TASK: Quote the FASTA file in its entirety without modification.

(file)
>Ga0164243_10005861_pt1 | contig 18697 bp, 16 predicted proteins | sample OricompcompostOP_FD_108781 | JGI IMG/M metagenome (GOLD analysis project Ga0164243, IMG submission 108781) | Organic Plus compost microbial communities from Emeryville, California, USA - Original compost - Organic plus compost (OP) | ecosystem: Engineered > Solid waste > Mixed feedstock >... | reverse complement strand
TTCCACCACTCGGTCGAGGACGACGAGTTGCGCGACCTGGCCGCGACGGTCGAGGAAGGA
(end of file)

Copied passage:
>Ga0164243_10005861_pt1 | contig 18697 bp, 16 predicted proteins | sample OricompcompostOP_FD_108781 | JGI IMG/M metagenome (GOLD analysis project Ga0164243, IMG submission 108781) | Organic Plus compost microbial communities from Emeryville, California, USA - Original compost - Organic plus compost (OP) | ecosystem: Engineered > Solid waste > Mixed feedstock >... | reverse complement strand
TTCCACCACTCGGTCGAGGACGACGAGTTGCGCGACCTGGCCGCGACGGTCGAGGAAGGA